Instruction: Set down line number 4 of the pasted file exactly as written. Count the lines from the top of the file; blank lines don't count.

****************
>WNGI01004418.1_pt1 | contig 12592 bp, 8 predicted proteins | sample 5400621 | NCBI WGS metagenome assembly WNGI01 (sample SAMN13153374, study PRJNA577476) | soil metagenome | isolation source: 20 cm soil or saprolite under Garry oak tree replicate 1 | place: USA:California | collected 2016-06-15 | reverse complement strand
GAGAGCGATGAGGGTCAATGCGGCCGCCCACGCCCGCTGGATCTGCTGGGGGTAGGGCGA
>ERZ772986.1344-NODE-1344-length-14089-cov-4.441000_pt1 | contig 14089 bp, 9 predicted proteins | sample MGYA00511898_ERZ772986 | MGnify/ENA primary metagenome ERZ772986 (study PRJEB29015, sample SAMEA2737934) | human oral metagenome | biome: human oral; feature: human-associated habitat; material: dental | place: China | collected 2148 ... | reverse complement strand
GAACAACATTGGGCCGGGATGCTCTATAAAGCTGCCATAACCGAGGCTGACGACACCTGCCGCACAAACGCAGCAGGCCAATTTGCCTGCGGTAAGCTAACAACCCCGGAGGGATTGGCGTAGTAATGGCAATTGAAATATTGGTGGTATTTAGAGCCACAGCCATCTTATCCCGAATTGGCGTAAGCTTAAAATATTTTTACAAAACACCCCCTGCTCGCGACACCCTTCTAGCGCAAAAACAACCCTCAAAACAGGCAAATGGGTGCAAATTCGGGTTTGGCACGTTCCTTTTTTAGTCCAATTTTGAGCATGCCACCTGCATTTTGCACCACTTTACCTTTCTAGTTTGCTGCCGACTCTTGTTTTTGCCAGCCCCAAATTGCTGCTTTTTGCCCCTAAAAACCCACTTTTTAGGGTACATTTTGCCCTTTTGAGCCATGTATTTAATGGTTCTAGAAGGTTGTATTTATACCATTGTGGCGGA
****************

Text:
GAACAACATTGGGCCGGGATGCTCTATAAAGCTGCCATAACCGAGGCTGACGACACCTGCCGCACAAACGCAGCAGGCCAATTTGCCTGCGGTAAGCTAACAACCCCGGAGGGATTGGCGTAGTAATGGCAATTGAAATATTGGTGGTATTTAGAGCCACAGCCATCTTATCCCGAATTGGCGTAAGCTTAAAATATTTTTACAAAACACCCCCTGCTCGCGACACCCTTCTAGCGCAAAAACAACCCTCAAAACAGGCAAATGGGTGCAAATTCGGGTTTGGCACGTTCCTTTTTTAGTCCAATTTTGAGCATGCCACCTGCATTTTGCACCACTTTACCTTTCTAGTTTGCTGCCGACTCTTGTTTTTGCCAGCCCCAAATTGCTGCTTTTTGCCCCTAAAAACCCACTTTTTAGGGTACATTTTGCCCTTTTGAGCCATGTATTTAATGGTTCTAGAAGGTTGTATTTATACCATTGTGGCGGA